Chapter 18

Debugging Modules and Applications


  • Formatting and outputting variables
  • Using variable interpolation
  • Using the Node debugger
  • Using a visual Node debugger

Building functional software is not a trivial task. Dividing your application code into small modules and testing each one thoroughly can help, but you’re still bound to find problems. If you find yourself in a situation where you need to inspect the inner workings of your Node application or module code, several tools can help. This chapter covers several of those debugging tools – console.log, Node’s built-in debugger, and Node Inspector.


Node has some global objects that you can use without requiring them explicitly. One of them is the console object, which enables you to output formatted strings.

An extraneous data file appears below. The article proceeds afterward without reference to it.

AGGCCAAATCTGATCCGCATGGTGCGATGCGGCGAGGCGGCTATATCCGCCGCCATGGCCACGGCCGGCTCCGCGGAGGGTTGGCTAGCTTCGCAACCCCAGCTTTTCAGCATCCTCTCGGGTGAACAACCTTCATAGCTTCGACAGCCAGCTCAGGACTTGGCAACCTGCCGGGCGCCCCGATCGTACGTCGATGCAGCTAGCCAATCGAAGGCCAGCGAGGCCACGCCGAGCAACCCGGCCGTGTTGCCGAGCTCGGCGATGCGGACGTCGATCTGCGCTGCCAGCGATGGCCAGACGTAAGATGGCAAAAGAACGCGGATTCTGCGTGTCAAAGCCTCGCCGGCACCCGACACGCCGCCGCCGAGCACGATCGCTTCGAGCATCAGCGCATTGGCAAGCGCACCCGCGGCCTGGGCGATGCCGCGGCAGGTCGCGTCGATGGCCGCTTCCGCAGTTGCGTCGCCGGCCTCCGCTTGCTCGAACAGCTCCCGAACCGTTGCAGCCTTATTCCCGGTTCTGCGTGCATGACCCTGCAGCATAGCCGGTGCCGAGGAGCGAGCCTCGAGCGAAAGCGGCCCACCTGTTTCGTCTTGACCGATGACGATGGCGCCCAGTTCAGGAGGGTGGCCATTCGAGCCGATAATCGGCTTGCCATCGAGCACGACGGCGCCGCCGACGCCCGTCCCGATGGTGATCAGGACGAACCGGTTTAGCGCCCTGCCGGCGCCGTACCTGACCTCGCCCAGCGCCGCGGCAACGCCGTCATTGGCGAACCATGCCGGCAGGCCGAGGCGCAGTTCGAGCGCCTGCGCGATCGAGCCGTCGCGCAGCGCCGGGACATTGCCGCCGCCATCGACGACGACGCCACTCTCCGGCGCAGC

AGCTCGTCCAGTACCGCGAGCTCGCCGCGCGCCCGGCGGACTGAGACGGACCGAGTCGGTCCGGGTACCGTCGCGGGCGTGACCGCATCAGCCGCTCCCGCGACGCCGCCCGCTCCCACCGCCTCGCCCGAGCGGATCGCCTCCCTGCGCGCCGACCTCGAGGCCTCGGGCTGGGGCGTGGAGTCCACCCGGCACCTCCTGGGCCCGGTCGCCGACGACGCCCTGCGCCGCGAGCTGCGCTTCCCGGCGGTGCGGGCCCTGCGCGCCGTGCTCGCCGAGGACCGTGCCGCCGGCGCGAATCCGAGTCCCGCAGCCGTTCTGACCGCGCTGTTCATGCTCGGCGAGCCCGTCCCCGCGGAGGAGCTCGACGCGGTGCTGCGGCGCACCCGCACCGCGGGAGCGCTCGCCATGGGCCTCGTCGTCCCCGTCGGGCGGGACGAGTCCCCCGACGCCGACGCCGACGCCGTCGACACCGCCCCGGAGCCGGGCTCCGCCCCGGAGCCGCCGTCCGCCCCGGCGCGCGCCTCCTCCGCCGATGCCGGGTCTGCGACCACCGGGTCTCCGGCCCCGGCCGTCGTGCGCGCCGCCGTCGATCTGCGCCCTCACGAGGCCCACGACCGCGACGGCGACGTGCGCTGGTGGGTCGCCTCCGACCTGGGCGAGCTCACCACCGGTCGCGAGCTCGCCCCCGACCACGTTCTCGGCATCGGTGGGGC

The simplest debugging tool at your disposal is console.log. This function call does two things – it serializes and concatenates your objects into a string and outputs the result to the standard output stream. You can use it to inspect objects like this:

var obj = {a: 1, b: 2};

This last snippet prints the following:

{ a: 1, b: 2 }

This simple example passes in an object that is translated into a literal string representation. You can pass in any type of object, and console.log will inspect its properties and values.

NOTE Actually, console.log does not do any formatting. All the formatting is done by the util.format function. Whatever arguments you pass in to ...

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